Shortly thereafter, he gave the green light to launch the Global Education Movement (GEM), an initiative that aims to provide high-quality education to refugees from different parts of the world. To date, more than 1,000 students have gone through the GEM program:
98% of students complete an associate degree within two years of commencing their studies through GEM.
88% of refugee students are employed within six months of their graduation.
50% of GEM students are women. (In Lebanon, it is even higher: 60%).
Reflecting on the impact of this initiative Dr. LeBlanc said: “I was asked last year to speak at the World Economic Forum in Davos, the famous gathering of world leaders, to discuss our work with refugees. So the GEM program made this opportunity possible. This is just one example of how this initiative has raised the reputation of the university.”
No one can deny that SNHU has risen to such a high level under Dr. LeBlanc’s administration. Many people instantly associate SNHU with its innovative approach to providing online higher education.
“We have good marketing and know how to tell our story very well,” he said. “That's been attractive to people.”
Another important key to success is the emphasis on opening paths for students by training them to get well paid jobs. Dr. LeBlanc and his colleagues have truly done an outstanding job in listening to the voice and concerns of students.
“We're trying to create an opportunity for them to unlock a better life,” he said.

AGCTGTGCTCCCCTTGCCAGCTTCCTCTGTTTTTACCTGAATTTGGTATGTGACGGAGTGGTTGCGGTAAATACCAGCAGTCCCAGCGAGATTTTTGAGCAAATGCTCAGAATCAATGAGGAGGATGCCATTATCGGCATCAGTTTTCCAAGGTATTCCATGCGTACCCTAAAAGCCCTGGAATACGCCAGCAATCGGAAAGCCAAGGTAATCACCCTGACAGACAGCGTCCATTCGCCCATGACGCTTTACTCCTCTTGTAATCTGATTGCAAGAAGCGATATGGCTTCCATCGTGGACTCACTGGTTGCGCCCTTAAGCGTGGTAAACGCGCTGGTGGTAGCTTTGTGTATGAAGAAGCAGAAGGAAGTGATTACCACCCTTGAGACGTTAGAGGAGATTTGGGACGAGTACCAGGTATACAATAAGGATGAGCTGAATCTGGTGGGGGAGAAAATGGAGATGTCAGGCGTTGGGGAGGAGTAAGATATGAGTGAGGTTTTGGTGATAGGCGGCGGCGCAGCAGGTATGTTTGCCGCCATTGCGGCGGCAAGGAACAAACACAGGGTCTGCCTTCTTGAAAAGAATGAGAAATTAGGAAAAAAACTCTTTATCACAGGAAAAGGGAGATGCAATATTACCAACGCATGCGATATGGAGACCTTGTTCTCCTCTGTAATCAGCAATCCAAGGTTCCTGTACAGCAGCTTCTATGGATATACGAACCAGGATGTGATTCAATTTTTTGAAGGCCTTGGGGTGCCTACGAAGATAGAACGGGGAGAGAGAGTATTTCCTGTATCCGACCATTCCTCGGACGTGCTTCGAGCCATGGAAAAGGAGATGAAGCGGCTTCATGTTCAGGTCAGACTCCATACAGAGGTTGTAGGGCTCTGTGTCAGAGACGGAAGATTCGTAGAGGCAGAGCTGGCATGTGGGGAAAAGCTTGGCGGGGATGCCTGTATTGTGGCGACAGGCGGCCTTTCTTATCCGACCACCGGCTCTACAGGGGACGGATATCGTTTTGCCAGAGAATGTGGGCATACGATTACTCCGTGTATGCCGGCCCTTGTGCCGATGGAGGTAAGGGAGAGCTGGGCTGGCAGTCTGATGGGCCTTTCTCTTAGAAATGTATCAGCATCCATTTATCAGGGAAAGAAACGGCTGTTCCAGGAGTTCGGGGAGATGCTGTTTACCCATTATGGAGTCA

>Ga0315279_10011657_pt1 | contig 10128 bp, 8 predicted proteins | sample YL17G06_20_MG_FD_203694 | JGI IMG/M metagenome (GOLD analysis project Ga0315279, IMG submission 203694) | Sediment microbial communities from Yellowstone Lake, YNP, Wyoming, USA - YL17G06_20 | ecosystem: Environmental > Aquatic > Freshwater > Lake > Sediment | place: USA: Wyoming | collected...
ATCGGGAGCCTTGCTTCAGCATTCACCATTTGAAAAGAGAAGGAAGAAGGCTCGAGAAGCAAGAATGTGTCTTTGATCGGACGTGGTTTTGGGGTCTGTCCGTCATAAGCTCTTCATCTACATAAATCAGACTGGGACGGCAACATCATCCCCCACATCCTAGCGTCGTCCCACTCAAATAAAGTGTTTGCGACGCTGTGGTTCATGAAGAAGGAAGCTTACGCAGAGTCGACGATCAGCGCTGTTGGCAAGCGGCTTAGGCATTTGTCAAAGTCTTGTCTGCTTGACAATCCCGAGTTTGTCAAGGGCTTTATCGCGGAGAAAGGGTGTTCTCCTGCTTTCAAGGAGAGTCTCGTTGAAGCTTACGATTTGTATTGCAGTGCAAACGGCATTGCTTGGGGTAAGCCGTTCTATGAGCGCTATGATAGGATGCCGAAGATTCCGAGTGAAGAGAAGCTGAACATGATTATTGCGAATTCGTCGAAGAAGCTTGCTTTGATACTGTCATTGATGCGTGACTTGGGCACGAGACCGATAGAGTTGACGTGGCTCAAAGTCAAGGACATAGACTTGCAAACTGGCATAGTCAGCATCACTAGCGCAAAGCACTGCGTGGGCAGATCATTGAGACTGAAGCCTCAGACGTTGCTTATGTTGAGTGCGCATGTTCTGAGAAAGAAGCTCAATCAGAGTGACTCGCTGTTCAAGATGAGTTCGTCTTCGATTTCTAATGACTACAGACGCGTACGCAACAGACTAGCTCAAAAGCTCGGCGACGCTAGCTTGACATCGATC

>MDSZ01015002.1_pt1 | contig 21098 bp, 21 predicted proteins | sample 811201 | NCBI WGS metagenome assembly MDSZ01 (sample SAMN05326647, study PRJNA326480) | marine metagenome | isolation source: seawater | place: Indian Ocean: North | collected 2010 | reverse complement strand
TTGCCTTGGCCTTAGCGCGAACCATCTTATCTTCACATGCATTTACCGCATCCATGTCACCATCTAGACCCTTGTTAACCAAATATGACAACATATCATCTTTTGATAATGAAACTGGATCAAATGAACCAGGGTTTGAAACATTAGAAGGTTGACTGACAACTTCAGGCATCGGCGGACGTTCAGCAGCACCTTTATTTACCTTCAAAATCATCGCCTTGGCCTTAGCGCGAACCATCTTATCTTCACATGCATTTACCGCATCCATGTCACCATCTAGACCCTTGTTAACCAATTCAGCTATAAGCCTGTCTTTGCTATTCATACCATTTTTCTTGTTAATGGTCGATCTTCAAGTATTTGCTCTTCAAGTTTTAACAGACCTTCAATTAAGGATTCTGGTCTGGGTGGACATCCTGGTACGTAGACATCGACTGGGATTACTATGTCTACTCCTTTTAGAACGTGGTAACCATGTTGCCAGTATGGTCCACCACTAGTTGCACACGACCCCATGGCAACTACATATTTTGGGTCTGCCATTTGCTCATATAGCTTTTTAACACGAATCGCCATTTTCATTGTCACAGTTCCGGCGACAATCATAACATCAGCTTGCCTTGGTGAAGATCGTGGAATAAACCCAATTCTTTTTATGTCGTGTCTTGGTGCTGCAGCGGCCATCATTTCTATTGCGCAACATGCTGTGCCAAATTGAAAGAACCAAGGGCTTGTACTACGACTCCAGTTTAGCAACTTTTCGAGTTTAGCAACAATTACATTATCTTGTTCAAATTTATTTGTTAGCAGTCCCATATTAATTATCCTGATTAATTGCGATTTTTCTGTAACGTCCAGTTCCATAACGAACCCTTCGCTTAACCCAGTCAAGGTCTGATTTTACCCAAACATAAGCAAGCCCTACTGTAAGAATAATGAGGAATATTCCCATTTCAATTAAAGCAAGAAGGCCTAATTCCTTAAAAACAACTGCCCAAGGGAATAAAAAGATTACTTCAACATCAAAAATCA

LeBlanc has been able to tie together his education and earlier work experiences to lead such innovative educational projects. While he was pursuing his PhD, he was also working in an area that was of great interest to him: technology. For three years he was the Director of the Sixth Floor Media with Houghton Mifflin Company, a publisher of educational resources. This opportunity enriched his knowledge on how to merge technology and education.
“I became very convinced of the power of the edge of technology to extend education,” he said.
His first job after receiving his PhD was as a professor at the University of Massachusetts. At the age of 37, he became President at Marlboro College, a private liberal arts college in Marlboro, Vermont. He was surprised to be nominated for this position at such a young age. He spent seven years there, before becoming President of SNHU in 2003.
Advice for aspiring innovators
Here are some of the keys to Dr. LeBlanc’s success as an innovator in higher education.
1. Turn your mistakes into lessons. “Committing mistakes is part of human nature,” he said. “Your real challenge is not avoiding mistakes, but to turn your mistakes into learning that can improve the quality of your work.”